Now, John of England (reigned 1199-1216), even before his reign started, had several strikes against him in the eyes of the English barons, and it only got worse with time. For one thing, he was not his father, and he didn’t come to the throne with his father Henry II’s advantages. Henry (reigned 1154-1189) had been almost literally the last of William the Conqueror’s heirs left standing, and he came to the throne in 1154 after one of those long dragged-out civil wars, usually dynastic but occasionally with other causes, which flared up in England every few generations until the defeat of Bonnie Prince Charlie in 1745. William the Bastard of Normandy had left three legitimate sons. His eldest, Robert, got Normandy. His second, William Rufus, became King of England. The third, Henry I, grabbed the throne of England when William was killed before Robert could move to claim it, married a descendant of Alfred the Great, and held onto it…inheriting Normandy himself when both Robert’s sons died before their father. The Conqueror also had a daughter, Adela, who married a French nobleman; their son was Stephen of Blois. Unfortunately, Henry I’s son also died before he could inherit—leaving only Henry’s daughter Matilda, who had married first the Emperor of the Holy Roman Empire (thus she is sometimes called “the Empress Matilda” or “the Empress Maud”) and then, ten years before her father’s death, Geoffrey called Plantagenet from the broom plant (planta genista) he used as a badge. To the consternation of some of the Norman nobility Henry designated Matilda his heir, and she claimed the throne as “lady of the English”.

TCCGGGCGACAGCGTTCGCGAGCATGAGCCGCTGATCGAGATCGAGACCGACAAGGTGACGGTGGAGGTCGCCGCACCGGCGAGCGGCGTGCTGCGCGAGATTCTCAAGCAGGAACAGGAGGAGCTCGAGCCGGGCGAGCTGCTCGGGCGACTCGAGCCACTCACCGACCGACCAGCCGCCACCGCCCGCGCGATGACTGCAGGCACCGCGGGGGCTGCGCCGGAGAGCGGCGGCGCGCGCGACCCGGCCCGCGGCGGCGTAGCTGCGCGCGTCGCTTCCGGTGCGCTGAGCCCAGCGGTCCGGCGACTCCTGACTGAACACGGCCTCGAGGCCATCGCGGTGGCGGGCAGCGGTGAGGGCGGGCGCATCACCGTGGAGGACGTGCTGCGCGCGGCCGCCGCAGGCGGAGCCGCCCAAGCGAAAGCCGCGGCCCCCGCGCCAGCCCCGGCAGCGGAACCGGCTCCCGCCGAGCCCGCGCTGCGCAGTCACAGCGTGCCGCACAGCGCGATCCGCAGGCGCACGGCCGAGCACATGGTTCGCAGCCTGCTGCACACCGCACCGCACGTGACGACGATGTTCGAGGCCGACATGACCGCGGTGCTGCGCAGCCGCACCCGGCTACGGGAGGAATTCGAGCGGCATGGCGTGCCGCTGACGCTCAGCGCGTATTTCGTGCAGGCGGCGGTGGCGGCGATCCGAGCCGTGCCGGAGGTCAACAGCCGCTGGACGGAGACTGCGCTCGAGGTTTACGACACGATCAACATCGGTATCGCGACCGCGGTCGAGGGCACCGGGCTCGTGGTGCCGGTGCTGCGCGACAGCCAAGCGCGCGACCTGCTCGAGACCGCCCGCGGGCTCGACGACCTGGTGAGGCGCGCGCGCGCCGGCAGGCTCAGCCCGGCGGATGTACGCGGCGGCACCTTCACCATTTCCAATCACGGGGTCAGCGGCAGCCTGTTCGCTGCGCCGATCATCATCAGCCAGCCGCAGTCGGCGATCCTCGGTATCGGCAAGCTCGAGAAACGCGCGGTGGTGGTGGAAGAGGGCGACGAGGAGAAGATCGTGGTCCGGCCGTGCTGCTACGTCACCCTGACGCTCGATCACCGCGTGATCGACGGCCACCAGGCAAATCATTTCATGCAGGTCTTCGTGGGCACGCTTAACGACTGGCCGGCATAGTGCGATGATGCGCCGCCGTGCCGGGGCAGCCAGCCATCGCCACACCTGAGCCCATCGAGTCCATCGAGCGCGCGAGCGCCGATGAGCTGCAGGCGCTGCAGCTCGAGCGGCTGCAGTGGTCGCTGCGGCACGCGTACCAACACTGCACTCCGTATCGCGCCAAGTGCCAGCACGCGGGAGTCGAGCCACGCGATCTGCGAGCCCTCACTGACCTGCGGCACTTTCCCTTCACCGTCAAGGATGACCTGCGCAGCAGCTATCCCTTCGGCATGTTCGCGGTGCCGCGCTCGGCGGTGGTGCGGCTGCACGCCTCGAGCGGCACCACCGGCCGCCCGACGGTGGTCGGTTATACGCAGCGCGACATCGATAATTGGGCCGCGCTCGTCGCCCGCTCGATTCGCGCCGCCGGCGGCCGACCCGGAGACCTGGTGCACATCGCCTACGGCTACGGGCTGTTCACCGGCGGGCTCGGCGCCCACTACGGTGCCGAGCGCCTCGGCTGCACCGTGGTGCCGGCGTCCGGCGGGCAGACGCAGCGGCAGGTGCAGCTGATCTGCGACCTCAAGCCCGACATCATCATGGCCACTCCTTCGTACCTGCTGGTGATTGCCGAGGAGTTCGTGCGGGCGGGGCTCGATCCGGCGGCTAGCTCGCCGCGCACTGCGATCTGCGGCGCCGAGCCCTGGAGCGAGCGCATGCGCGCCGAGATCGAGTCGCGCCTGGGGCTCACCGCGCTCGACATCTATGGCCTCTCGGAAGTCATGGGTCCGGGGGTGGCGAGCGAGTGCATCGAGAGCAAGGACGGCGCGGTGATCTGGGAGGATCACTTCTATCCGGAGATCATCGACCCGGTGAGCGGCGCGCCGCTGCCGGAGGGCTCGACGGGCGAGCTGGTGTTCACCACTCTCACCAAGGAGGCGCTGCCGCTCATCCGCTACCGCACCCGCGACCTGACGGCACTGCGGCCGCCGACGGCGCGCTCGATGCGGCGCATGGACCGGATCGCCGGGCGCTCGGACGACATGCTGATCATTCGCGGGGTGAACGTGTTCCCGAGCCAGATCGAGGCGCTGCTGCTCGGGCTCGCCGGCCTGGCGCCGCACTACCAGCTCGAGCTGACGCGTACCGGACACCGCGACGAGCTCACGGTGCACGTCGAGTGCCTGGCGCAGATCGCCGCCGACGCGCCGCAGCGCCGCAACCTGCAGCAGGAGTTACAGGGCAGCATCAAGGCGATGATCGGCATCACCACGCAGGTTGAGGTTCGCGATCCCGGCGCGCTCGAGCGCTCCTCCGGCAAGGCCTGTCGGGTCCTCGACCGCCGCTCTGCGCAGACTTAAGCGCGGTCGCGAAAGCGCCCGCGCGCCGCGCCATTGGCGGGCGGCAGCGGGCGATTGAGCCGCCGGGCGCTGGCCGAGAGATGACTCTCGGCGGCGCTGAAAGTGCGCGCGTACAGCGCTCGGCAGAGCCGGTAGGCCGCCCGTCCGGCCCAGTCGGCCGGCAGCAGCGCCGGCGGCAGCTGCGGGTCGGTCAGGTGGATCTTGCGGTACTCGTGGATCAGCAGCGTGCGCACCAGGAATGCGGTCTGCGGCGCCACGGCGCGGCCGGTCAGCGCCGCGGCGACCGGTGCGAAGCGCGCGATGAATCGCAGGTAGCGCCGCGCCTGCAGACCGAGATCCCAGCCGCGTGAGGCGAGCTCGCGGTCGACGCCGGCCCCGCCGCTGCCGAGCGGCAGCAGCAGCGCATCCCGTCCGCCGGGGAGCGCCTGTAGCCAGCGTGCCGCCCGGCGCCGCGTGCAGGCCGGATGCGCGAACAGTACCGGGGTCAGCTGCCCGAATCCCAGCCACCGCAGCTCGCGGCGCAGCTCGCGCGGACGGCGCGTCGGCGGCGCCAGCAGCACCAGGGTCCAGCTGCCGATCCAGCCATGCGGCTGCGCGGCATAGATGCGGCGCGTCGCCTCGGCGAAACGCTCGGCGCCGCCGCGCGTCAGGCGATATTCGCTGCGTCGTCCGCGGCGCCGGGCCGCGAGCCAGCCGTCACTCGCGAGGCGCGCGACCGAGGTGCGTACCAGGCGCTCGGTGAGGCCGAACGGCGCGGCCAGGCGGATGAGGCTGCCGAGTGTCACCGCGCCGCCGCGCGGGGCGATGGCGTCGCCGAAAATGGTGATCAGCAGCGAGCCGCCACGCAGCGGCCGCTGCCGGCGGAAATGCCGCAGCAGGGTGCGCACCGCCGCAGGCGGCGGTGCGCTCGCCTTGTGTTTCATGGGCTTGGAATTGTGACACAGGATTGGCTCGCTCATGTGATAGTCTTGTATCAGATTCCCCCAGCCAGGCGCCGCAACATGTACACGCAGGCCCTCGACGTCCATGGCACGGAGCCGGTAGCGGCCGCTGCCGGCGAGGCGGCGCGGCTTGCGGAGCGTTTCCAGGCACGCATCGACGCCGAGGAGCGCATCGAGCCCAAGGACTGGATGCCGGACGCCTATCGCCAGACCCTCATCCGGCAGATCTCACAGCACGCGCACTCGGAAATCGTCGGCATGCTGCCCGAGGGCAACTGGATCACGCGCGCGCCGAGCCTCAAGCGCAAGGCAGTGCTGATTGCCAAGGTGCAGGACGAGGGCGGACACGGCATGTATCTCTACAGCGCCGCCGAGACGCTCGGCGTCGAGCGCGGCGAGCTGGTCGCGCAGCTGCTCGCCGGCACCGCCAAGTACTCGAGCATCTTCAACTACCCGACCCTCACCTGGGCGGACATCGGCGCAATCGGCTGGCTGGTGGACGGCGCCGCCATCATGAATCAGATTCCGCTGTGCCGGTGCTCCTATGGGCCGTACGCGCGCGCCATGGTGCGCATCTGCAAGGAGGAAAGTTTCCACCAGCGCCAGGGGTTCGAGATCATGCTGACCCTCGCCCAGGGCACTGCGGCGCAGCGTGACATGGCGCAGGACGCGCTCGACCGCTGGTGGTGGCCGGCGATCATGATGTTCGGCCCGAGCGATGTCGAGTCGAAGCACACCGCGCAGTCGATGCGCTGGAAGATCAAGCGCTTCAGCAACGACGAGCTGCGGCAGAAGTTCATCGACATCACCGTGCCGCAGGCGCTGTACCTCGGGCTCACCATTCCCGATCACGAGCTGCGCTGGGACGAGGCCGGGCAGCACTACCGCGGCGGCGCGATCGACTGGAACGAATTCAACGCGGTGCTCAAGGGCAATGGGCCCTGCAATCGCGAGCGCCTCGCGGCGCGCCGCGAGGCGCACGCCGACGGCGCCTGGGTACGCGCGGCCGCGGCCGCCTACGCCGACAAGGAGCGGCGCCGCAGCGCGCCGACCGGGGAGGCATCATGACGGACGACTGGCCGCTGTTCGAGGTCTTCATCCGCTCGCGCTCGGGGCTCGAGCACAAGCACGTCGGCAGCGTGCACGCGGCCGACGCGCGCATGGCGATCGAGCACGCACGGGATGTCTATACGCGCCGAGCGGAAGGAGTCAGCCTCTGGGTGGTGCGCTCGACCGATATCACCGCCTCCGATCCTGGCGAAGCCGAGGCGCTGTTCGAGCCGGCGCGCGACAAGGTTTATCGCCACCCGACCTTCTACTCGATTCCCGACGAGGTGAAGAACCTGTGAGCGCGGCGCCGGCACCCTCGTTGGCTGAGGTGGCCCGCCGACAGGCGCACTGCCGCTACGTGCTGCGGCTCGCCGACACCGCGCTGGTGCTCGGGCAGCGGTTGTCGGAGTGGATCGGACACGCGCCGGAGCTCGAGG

No queen had ruled England—or France, for that matter—in her own right, ever (and none would until Henry VIII’s daughter Mary). Despite their misgivings, some of the nobility backed Matilda anyway, considering the daughter of the last king to have the better, or at least dynastically closer, claim; others backed Stephen, who had the weaker dynastic claim as the son of William the Conqueror’s daughter, but at least was male. The fighting went on for nearly 20 years, on and off; Matilda’s husband Geoffrey gained her Normandy, and she (and later her eldest son Henry) fought Stephen in England. Fans of the Brother Cadfael series, book or PBS-TV movies, will recognize the political scene here: this is indeed the background of those stories. The war only ended when, about a year before Stephen’s own death, his son Eustace drowned, and he was forced to recognize Matilda’s son as his heir. Henry was an energetic and effective king, intelligent and cunning, and too many people remembered the Bad Old Days of the civil war to cavil at his being autocratic, collecting taxes and other income with efficiency, reclaiming royal lands (and then some) as his own, demanding that castles built during the days of civil war be torn down, and generally reining in the barons. Even his quarrel with, and implication in the death of, Thomas Becket Archbishop of Canterbury in 1170 did not lead to significant unrest in England; indeed, until his sons were old enough to chafe at their father’s refusal to give them any real share in power the realm was relatively peaceful. Part of John’s problems with his barons may well stem from his attempts to rule as his father did; but while in John’s day the king was still the “absolute” ruler, combining functions of government we would consider to be separate “branches” in his single person, there had been peace enough for long enough when he came to the throne that the barons may have been less likely to accept behavior from John that had been routinely tolerated from Henry.